Beyond political and electioneering rhetorics, and before the 2019 game of confusion, we must chart a new charter of a crystal and clear national working dream for Nigeria’s progress – a compass for creating equal opportunities for all Nigerians and securing the continual existence of an inclusively prosperous nation. We need an Inclusive Nigeria’s Development Policy – a policy direction that will change Nigeria from a dependent and consumption nation to a substnntially productive nation. How and who in the face of a polity and national system devoid of ideologies can innovate the Nigerian Dream?
A new direction and leaf of hope emerged last week when the All Times Group had a strategic partnership with other Civil Society Organizations, to hold an annual AWO-BELLO-ZIK NIGERIAN DREAM ROUNDTABLE, with the defined aim of standing in honour of our founding fathers to define and perpetuate a Nigerian Dream that guarantees an inclusive Nigerian development opportunities and direction. A dream and national vision that all ethnic groups in Nigeria would feel proud and entitled to, a vision that truly throws up quality leaders that understand the urgency for modernizing Nigeria. A dream that encourages all citizens to have confidence in our system, to regularly appreciate our diversity and promote the unique commonalities that our diversity affords. Such national dream must positively impact the issues of our ethnicity and diversity, inclusive socio-economoc and political opportunities, shared prosperity, social justice and innovative governance system.
An inclusive national dream that resovles our ethno-religious crisis. The betraying notion of ethnicity has constantly undermined our progress. We have often confused ethnicity and ethnocentrism. Ethnicity promotes one natural fact: no one can change the reality of your ethnic backgeound; whereas ethnocentrism promotes the usage of ethnicity for social disaccord and crisis. Ken Saro-Wiwa rightly captured it that “ethnicity is the fact of the ethnic group. It poses no danger to the nation. Ethnocentrism is the danger; It is the misuse of the ethnic group, of ethnic sentiments against other ethnic groups in a sterile competition”. The foremost prerequisite for our growth is the realization of the unique potentials of our unity and strength in diversity. The Inclusive Nigeria Development Policy must unite Nigeria for progress – where merit and excellence override nepotism and favoritism.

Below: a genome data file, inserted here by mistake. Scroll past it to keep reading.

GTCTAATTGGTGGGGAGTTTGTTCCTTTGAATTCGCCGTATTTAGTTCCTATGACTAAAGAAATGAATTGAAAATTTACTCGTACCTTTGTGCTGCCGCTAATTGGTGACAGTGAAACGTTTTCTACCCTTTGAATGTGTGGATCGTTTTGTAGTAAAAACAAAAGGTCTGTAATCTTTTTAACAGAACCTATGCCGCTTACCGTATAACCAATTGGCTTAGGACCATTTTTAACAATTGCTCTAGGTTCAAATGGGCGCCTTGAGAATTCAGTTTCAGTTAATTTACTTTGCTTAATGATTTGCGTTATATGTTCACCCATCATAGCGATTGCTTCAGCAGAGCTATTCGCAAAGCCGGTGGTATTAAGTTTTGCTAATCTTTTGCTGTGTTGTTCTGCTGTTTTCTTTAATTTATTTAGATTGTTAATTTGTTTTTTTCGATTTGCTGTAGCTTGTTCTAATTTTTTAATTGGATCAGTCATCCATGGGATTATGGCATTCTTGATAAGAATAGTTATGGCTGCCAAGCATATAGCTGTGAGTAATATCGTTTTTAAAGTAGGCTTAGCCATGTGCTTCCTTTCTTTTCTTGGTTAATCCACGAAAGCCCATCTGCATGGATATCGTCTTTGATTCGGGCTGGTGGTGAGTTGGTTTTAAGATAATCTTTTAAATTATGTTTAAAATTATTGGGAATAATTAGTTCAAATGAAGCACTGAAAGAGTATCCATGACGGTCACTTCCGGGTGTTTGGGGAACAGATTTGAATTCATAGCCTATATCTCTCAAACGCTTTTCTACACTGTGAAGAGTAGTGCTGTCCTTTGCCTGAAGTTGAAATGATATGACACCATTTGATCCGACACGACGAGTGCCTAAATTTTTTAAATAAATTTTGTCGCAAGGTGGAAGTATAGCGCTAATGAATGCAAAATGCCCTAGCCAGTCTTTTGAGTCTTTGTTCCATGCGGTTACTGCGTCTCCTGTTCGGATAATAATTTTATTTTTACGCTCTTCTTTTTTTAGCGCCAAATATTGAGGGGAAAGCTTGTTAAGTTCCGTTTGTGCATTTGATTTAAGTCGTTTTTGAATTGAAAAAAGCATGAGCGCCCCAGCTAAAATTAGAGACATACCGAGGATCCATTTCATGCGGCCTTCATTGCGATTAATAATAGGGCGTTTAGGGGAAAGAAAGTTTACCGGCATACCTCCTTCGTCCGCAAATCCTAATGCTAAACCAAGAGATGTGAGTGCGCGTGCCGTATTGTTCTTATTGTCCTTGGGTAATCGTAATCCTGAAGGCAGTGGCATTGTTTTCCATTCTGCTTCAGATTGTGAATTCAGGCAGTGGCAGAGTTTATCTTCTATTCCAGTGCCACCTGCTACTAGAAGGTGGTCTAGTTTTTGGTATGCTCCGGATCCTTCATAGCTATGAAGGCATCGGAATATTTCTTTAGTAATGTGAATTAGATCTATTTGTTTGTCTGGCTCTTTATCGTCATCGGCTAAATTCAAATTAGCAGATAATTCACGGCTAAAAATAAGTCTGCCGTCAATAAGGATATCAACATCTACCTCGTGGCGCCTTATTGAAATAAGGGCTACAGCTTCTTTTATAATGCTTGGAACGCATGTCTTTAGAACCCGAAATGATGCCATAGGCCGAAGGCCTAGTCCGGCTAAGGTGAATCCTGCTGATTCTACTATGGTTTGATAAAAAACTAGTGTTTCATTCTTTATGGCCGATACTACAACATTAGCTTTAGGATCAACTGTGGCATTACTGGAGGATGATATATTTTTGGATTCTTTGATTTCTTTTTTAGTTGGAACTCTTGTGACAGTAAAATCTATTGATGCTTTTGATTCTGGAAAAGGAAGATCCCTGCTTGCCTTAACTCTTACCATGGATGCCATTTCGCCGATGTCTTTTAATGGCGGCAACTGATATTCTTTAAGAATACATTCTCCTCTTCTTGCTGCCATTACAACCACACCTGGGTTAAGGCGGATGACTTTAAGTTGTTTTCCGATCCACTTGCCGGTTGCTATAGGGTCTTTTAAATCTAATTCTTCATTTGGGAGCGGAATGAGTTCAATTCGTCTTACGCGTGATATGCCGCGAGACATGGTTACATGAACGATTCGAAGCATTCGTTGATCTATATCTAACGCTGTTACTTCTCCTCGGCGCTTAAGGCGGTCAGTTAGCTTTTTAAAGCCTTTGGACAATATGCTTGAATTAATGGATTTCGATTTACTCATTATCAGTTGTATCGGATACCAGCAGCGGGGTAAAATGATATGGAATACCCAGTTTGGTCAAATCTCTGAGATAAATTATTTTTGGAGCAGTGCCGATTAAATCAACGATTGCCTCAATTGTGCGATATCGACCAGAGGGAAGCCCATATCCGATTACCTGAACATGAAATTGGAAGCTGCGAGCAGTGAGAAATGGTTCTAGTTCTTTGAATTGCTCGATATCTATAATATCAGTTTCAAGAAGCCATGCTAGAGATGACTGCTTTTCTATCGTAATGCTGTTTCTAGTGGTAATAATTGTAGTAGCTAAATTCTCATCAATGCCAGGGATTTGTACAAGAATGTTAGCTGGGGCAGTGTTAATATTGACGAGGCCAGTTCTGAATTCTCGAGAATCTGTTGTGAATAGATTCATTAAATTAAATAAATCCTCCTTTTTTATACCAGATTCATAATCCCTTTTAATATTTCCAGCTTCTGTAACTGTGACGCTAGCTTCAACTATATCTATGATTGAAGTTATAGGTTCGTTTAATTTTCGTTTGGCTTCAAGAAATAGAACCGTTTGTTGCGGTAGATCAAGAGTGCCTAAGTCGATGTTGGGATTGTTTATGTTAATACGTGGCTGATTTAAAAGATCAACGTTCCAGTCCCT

The tenets and practice of Inclusive Nigeria Development Policy must perpetuate and position our nation for shared prosperity, inclusive opportunities and social justice anchored on the ageless concepts of equality, fairness, respect for the fundamental rights of all citizens, respect for due process and rule of law, patriotism, hard work, innovativeness, and the consistency of optimism for progress. The concept of inclusiveness in our national dream means that our system must prima facie and principally provide an opportunity for all States, regions and individuals to excel not in an even uniformity but in a healthy competitiveness, because an underdevelopment anywhere in Nigeria remains a threat to our collective progress and security everywhere, hence, our approach and plan must take cognizance of the weakness and comparative development strength, opportunities and potentials of States, and how they can harness same for growth.
We want a Nigerian Dream that will reawaken our spirit for participatory citizenry for quality citizen leadership, efficient institutions and one that creates a rallying point for a new Nigerian values, development philosophies, national ethos of excellence, and penchant for shunning corrupt and sharp practices.
Ekpa writes from Nigerian Law School, Bwari, Abuja